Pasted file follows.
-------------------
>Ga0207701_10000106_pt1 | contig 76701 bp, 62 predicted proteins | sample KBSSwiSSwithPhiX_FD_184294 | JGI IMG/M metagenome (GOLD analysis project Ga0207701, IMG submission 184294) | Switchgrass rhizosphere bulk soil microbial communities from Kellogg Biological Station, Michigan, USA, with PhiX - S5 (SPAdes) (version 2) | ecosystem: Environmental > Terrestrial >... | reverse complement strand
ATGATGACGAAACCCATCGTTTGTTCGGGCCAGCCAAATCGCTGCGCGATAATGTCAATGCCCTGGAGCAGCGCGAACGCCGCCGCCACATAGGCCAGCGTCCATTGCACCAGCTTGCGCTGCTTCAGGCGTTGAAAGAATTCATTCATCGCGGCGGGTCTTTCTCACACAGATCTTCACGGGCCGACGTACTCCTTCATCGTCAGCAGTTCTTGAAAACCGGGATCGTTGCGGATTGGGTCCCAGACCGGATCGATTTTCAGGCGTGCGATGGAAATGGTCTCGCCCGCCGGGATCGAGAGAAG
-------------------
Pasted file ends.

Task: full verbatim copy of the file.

>Ga0207701_10000106_pt1 | contig 76701 bp, 62 predicted proteins | sample KBSSwiSSwithPhiX_FD_184294 | JGI IMG/M metagenome (GOLD analysis project Ga0207701, IMG submission 184294) | Switchgrass rhizosphere bulk soil microbial communities from Kellogg Biological Station, Michigan, USA, with PhiX - S5 (SPAdes) (version 2) | ecosystem: Environmental > Terrestrial >... | reverse complement strand
ATGATGACGAAACCCATCGTTTGTTCGGGCCAGCCAAATCGCTGCGCGATAATGTCAATGCCCTGGAGCAGCGCGAACGCCGCCGCCACATAGGCCAGCGTCCATTGCACCAGCTTGCGCTGCTTCAGGCGTTGAAAGAATTCATTCATCGCGGCGGGTCTTTCTCACACAGATCTTCACGGGCCGACGTACTCCTTCATCGTCAGCAGTTCTTGAAAACCGGGATCGTTGCGGATTGGGTCCCAGACCGGATCGATTTTCAGGCGTGCGATGGAAATGGTCTCGCCCGCCGGGATCGAGAGAAG